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The irksome myth about Garfield after Escalante

There is a widespread myth that Garfield High School in East Los
Angeles went downhill academically after its superstar math teacher, Jaime Escalante, left the school in 1991.

It is important to understand why this is false. Galvanizing school cultures are maintained by many people, not just hero teachers. Great teachers like Escalante can create such cultures, but the test of their validity is what happens after that teacher leaves.

Over the years I assumed the myth would fade away. But after Escalante died of cancer on March 30, it popped up in several articles. When I went on a Los Angeles-based radio show to talk about Escalante and heard the school's current Title I coordinator repeat the notion that the school had lost its way, I figured it was time to speak up.

The fairy tale about Garfield going into a tailspin after Escalante is based on both sloppy reporting and, I am sorry to say, my friend Escalante’s fondness for getting back at his many critics in the Garfield faculty by suggesting to journalists that the place fell apart without him. I never had the courage to confront him on this issue. He may have believed it, because he didn’t spend much time checking on his old school’s progress. He may have been referring to a decline in Garfield’s Advanced Placement calculus program, which did occur, and didn't bother to say he was not talking about the entire school.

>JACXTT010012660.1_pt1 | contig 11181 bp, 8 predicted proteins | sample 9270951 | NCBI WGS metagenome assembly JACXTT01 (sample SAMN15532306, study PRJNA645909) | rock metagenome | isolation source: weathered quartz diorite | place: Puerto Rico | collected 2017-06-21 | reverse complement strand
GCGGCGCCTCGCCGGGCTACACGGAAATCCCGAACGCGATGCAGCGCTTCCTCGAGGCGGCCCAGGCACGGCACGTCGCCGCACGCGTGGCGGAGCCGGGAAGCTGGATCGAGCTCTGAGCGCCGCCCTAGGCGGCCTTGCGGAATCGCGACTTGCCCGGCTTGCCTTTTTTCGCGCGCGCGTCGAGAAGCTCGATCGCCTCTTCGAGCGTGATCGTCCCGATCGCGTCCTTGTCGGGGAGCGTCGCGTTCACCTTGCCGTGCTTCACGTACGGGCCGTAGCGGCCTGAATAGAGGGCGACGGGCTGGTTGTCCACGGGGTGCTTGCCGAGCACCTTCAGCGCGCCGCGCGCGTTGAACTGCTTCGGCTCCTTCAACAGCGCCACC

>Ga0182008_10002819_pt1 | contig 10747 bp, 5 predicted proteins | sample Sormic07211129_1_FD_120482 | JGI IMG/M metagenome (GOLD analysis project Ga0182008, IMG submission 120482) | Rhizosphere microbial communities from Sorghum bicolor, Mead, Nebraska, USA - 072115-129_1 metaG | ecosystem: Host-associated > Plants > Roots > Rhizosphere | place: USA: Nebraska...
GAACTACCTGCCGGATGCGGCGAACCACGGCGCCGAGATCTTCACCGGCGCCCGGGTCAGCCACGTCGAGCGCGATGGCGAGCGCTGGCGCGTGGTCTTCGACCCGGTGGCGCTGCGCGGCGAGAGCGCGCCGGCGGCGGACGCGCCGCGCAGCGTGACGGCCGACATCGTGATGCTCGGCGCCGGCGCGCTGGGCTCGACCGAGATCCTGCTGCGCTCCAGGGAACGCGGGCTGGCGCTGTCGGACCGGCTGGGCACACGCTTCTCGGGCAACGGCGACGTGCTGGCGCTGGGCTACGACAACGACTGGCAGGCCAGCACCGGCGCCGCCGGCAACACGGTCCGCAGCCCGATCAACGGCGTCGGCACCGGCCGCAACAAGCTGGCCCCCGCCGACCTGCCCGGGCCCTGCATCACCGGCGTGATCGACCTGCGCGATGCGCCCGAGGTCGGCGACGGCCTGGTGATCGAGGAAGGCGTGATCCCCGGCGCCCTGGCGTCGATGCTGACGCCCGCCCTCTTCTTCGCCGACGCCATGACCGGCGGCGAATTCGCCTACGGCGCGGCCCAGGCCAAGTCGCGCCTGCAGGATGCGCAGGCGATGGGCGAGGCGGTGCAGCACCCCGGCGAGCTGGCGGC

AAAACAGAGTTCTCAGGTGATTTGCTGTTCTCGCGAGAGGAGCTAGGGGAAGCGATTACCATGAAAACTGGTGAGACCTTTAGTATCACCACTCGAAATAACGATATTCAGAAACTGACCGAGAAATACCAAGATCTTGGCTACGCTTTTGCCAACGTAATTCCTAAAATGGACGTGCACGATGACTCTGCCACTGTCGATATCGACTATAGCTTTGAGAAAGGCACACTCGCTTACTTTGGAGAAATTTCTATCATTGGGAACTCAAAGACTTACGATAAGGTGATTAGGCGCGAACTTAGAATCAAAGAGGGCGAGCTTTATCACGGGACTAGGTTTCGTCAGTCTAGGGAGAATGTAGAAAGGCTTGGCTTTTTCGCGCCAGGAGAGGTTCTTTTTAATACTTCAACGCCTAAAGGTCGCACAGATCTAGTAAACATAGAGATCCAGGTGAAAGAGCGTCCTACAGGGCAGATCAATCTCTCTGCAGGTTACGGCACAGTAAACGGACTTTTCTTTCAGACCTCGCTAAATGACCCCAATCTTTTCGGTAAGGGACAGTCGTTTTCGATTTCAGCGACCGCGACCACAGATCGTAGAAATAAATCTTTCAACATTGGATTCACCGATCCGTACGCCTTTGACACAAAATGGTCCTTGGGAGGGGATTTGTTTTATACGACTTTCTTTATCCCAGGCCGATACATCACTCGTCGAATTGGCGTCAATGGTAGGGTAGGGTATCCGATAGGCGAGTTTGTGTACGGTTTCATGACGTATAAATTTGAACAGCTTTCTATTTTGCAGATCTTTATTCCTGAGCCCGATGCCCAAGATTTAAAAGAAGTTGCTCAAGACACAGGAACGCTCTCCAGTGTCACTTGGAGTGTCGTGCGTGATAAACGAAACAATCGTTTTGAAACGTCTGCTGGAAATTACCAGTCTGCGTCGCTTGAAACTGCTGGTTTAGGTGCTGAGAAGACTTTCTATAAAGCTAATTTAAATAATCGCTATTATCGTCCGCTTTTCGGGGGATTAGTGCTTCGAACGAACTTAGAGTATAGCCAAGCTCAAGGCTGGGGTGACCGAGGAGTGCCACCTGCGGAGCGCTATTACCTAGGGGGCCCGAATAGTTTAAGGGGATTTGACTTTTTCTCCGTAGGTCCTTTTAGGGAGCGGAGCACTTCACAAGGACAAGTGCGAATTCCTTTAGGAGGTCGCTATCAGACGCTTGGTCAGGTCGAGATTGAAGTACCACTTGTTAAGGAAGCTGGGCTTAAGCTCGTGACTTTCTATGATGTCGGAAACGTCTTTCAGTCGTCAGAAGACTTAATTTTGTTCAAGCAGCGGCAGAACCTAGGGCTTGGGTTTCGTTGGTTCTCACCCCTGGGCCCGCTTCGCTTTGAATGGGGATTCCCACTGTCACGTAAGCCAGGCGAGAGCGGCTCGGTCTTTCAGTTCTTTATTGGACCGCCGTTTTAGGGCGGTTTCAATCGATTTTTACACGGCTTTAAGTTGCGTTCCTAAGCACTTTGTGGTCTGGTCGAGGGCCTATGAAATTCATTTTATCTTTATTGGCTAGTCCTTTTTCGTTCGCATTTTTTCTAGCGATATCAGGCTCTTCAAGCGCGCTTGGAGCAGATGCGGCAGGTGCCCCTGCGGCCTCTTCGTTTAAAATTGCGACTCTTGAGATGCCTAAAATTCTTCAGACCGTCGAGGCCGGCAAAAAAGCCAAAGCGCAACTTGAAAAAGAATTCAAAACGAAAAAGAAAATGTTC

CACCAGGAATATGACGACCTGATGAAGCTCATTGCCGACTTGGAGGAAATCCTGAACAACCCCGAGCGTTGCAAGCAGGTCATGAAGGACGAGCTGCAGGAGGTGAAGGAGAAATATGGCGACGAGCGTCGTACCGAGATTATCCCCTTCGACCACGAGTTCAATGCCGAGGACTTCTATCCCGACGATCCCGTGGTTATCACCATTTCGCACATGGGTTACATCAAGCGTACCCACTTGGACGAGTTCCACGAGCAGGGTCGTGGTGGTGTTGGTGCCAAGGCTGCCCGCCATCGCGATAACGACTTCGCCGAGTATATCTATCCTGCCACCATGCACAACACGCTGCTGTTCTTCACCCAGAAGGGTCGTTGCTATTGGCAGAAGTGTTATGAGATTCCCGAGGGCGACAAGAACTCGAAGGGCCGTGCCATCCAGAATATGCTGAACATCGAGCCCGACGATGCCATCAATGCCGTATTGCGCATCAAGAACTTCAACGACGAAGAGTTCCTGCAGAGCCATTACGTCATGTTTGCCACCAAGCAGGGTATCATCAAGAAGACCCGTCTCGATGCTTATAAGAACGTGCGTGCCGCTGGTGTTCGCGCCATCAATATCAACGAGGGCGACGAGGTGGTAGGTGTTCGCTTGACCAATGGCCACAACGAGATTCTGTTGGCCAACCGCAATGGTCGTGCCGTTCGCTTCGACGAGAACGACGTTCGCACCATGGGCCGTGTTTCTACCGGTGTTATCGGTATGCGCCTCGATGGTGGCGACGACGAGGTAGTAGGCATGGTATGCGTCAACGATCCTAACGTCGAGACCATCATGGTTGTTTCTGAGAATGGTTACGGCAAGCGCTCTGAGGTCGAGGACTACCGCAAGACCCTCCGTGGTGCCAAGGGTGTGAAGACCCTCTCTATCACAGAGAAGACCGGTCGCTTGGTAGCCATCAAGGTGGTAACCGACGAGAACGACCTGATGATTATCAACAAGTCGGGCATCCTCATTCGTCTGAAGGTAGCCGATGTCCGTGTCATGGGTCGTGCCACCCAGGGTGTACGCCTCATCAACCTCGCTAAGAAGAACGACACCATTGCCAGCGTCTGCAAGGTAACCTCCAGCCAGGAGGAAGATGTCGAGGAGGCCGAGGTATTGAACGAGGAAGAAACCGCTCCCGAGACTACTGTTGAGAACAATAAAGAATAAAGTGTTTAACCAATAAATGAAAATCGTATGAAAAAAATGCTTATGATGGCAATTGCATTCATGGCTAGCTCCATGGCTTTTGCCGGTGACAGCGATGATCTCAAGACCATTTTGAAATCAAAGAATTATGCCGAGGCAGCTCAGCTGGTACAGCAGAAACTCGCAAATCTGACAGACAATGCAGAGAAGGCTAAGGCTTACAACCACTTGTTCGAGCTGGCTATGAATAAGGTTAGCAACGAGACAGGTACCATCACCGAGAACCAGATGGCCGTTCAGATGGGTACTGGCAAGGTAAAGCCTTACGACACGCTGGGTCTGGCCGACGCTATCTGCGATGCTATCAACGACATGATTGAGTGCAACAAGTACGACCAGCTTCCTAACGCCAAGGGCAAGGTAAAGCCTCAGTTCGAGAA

One of the many reasons I wish he were still alive is that we could talk about this. All I can do is state the facts. There is no question that Garfield High remains one of the most challenging inner city high schools in the country two decades after the end of the Escalante area.

As I explained on the radio show, in May 2009, the most recent Advanced Placement test administration, Garfield gave 885 AP exams. That year it had 724 seniors graduating.

Each year on Newsweek.com I rank the top schools in the country based on their participation rates in AP, International Baccalaureate or Cambridge tests, calculated as the ratio of tests to graduating seniors. Garfield's rating in what I call the Challenge Index is 1.222. When the new Newsweek.com list appears in June, Garfield will probably rank around 1,350 in the country, putting it in the top 6 percent measured this way. That is a remarkable standing for one of the most disadvantaged high school campuses anywhere. Eighty-nine percent of its students are poor enough to qualify for federal lunch subsidies.